Guns
Turning monsters into victims

Turning monsters into victims

Saying school shooters are the products of a warped society lets them off the hook.

The scene seemed eerily familiar. Yellow police tape in front of a school. Inside – broken glass and door handles that have been ripped off, posters hung halfway off the walls, pulled down in the rush to escape. The echoes of voices moving from casual chatting to concerned questions to screams, all in the space of a minute. Now, just horrible silence.

Santa Fe High School in Texas is stuck in the big spaces between Houston and Galveston. Many of the students would have complained that little ever happened there, though it did suffer under Hurricane Harvey. Diversions for its 12,000 people might be football games and barbecues on the edges of Highway 6. But last Friday, Dimitrios Pagourtzis, carrying a shotgun and a 38-calibre pistol, opened fire on an art class, killing eight students and two teachers, and injuring 13 others.

When the Parkland shooting occurred, only a few protesters in Santa Fe waved pro-gun-control placards in solidarity. This is not an upper-middle-class area of Florida. This is Texas. In the 2016 election, an overwhelming majority of voters in the Santa Fe precinct supported Donald Trump. Concealed carry is allowed and many openly display holsters on their belts at Whataburger.

What can be said about this horrific incident? There were heroes. Christian ‘Riley’ Garcia, 15, reportedly held the door shut as the shooter tried to gain access to the art classroom. He died when he was shot through the door.

And there was resilience. Rome Shubert, pitcher for the school baseball team, was shot in the back of the head. He returned to the field the next day for their regional playoff game. These are tough people.

But why did it happen? Santa Fe High School had a shooting plan and armed officers. Many outsiders were of course quick to blame guns and the ultimate force for evil in liberal eyes, the National Rifle Association. Talkshow host Jimmy Kimmel, who can afford armed guards, immediately lectured Texans about guns.

But the 17-year-old shooter stole legally owned guns from his father. How would these weapons have been ‘controlled’? Perhaps the father could be prosecuted for not keeping his guns out of his son’s hands. But what of the (already illegal!) pipe bombs the shooter had? Make another law against them? The emotive, irrational and now repetitive blaming of the weapons used, or the NRA, which has faced more than one accusation that it could have somehow prevented the attack, is feeling tired, and Texans are having none of it.

That said, the conservative responses to this attack weren’t sensible either. The shooter’s father, in disbelief about what his son had done, blamed bullying. Hugh Hewitt, a conservative commentator and author, suggested that trenchcoats signified ‘creepy’ behaviour. Oliver North, the president-elect of the National Rifle Association, suggested Ritalin could be causing boys to carry out school shootings. These ideas felt just as desperate.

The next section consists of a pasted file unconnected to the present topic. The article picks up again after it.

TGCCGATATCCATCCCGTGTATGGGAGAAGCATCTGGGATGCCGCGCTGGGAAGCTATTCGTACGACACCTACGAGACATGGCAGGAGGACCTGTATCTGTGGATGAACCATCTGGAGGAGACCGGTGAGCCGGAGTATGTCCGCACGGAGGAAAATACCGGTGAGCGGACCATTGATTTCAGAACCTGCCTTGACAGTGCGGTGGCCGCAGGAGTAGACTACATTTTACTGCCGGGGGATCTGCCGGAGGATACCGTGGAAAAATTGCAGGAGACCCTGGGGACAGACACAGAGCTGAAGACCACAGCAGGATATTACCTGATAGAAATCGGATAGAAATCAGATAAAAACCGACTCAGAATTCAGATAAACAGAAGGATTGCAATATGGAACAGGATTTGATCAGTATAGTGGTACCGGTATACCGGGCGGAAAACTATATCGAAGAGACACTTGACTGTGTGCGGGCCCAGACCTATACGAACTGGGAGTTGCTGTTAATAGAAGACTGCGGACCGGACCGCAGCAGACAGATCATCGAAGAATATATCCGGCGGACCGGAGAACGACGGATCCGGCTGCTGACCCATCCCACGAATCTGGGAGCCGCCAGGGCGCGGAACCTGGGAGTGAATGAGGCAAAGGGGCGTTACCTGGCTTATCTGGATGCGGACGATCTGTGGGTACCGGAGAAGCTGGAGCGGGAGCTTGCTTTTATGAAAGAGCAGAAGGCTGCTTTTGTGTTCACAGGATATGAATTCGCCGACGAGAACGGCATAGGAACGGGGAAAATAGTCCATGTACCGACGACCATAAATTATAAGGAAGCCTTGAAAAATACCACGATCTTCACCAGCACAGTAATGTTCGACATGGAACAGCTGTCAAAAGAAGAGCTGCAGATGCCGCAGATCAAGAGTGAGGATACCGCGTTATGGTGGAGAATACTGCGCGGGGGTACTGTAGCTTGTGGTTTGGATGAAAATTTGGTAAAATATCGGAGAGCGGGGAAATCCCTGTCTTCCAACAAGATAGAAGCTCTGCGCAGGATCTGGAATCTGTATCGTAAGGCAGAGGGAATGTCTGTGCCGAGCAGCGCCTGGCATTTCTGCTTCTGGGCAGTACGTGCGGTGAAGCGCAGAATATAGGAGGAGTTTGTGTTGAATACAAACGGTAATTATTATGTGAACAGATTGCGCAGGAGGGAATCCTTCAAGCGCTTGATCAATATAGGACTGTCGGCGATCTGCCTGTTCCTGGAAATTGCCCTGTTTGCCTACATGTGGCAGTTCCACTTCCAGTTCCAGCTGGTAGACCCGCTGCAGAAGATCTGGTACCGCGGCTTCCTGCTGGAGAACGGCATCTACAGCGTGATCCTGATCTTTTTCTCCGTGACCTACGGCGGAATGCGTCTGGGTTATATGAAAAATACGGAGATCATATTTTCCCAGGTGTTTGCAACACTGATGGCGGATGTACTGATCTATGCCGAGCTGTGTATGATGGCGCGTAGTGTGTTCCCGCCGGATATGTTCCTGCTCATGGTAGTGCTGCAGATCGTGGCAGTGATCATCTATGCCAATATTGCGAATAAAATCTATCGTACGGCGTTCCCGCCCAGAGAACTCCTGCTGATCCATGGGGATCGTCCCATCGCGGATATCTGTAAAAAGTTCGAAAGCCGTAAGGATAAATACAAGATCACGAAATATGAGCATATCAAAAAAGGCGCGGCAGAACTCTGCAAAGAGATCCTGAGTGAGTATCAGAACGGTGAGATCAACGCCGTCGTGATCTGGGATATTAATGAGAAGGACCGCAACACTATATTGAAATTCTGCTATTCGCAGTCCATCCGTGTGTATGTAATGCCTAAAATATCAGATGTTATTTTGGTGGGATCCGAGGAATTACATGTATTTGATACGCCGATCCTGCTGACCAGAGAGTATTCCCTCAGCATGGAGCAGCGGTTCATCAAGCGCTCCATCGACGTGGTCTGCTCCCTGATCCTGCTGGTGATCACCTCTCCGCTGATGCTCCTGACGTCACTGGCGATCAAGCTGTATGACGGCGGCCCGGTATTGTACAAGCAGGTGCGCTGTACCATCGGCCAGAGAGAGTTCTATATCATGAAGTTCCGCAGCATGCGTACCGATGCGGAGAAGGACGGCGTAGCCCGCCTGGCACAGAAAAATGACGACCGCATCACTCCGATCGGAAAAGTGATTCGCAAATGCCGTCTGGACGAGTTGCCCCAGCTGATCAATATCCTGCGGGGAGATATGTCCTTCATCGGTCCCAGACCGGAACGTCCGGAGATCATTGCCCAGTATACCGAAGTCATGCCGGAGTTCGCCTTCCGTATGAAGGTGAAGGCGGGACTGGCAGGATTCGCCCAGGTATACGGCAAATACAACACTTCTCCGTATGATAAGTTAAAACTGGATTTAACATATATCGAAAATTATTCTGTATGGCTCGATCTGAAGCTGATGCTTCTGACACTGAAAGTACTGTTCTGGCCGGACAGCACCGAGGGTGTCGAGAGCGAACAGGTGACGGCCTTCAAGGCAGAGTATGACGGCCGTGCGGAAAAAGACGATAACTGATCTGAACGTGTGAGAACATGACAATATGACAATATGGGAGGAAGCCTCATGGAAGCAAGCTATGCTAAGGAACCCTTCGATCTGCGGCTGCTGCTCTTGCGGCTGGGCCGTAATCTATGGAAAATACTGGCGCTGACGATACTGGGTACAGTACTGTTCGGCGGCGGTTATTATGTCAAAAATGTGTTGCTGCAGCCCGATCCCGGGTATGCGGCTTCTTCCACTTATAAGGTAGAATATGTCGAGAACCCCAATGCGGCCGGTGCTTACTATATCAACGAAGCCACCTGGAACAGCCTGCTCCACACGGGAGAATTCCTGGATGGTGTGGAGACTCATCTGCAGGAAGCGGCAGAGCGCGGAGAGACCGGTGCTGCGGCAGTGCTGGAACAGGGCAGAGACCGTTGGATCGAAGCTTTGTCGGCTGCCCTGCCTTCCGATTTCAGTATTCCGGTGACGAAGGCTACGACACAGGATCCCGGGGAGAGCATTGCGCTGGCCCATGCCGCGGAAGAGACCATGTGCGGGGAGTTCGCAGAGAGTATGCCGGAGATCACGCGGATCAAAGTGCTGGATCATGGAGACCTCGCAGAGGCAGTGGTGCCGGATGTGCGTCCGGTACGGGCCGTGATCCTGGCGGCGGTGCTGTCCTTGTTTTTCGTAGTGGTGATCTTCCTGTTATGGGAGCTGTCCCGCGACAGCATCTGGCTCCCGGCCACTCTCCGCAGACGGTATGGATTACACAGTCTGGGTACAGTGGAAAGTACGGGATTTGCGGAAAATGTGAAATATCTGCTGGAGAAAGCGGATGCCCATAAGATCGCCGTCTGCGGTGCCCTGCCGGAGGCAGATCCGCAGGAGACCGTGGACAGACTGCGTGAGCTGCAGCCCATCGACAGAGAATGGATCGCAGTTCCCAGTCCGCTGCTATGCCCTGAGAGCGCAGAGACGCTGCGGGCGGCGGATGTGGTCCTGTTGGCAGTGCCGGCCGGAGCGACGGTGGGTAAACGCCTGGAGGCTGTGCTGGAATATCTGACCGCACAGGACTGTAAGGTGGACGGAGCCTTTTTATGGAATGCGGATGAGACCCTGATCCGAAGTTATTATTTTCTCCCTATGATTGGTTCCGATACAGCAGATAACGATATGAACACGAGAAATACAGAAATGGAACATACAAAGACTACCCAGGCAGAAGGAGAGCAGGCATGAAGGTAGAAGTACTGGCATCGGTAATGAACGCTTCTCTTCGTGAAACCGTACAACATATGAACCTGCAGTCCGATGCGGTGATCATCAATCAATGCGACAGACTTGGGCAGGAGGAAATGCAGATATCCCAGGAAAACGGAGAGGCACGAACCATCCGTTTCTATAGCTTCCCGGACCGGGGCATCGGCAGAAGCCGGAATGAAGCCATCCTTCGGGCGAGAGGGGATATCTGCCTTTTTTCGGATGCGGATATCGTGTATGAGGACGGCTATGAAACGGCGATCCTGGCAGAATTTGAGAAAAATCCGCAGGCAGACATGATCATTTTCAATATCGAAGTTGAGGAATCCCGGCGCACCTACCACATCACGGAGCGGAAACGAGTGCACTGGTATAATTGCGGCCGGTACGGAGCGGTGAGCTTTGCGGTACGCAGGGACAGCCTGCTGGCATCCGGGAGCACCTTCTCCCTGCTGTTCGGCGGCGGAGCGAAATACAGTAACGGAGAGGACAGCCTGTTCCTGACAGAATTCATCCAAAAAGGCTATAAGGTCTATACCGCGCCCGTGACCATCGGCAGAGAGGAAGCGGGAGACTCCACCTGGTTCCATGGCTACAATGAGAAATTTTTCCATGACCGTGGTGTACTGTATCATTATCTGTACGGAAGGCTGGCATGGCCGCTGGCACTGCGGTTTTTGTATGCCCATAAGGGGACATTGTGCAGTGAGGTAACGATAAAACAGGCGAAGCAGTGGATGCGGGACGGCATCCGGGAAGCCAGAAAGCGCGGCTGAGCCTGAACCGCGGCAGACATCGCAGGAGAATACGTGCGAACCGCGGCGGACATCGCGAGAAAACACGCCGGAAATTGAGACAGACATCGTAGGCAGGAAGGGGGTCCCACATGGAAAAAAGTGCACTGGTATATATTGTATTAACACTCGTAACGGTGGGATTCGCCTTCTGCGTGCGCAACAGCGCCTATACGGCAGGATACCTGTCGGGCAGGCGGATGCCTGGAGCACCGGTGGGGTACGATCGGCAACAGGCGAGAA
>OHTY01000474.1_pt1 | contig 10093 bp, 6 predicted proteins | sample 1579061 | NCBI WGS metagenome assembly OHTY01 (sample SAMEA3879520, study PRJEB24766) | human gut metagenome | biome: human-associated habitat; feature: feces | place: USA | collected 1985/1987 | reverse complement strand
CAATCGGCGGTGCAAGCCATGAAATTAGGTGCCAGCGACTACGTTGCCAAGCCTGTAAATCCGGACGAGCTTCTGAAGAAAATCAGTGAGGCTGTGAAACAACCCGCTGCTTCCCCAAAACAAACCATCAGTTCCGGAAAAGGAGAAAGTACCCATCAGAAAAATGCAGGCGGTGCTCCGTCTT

A new claim is that misogyny is at the heart of this problem. Commentators have tied the Santa Fe shooting in with the deadly van attack in Toronto a few weeks ago. As reports surfaced suggesting that the shooter had unsuccessfully asked a girl out on a date prior to the shooting, British pundit Gary Younge wrote: ‘Nearly every mass killer is a man. We should all be talking more about that.’ The Guardian’s Jessica Valenti wrote: ‘How many more tragedies have to happen before we recognise that misogyny kills? The longer we ignore the toxic masculinity that underlies so many of these crimes, the more violence we’re enabling.’

The posturing of these new moral crusaders was somewhat punctured when others at the school suggested this was all just a rumour.

At Santa Fe, as happened at Parkland, the shooter was captured alive. And yet no one seems to blame him for pulling the trigger. Pagourtzis is presented as either a victim of bullying or Ritalin, or as warped by the patriarchy, or video games, or something. In a society where everyone is helpless and adrift, no one even seems to notice the inhuman monster who committed these enormously destructive murders. Who talks about Nikolas Cruz, the shooter at Parkland, who lives? In the debate that rages after each school shooting, there is little recognition that someone – rather than something – is responsible.

In our therapeutic culture, these killings are seen almost as cries for help. And if that’s the case, then we should expect more of them. We need to insist that the moral responsibility for school shootings lies not with misogyny or Ritalin or the NRA, but with the horrific monsters who commit them. Otherwise we risk validating their own warped perceptions.

As Dylan Mittelsted, a 17-year-old sophomore at Santa Fe High, put it: ‘All I can really say is that it’s not the gun that shot those people, it’s the one behind it.’

Kevin Yuill teaches American studies at the University of Sunderland. With Joe Street, he is the editor of The Second Amendment and Gun Control: Freedom, Fear, and the American Constitution. Buy it here.

Picture by: Getty

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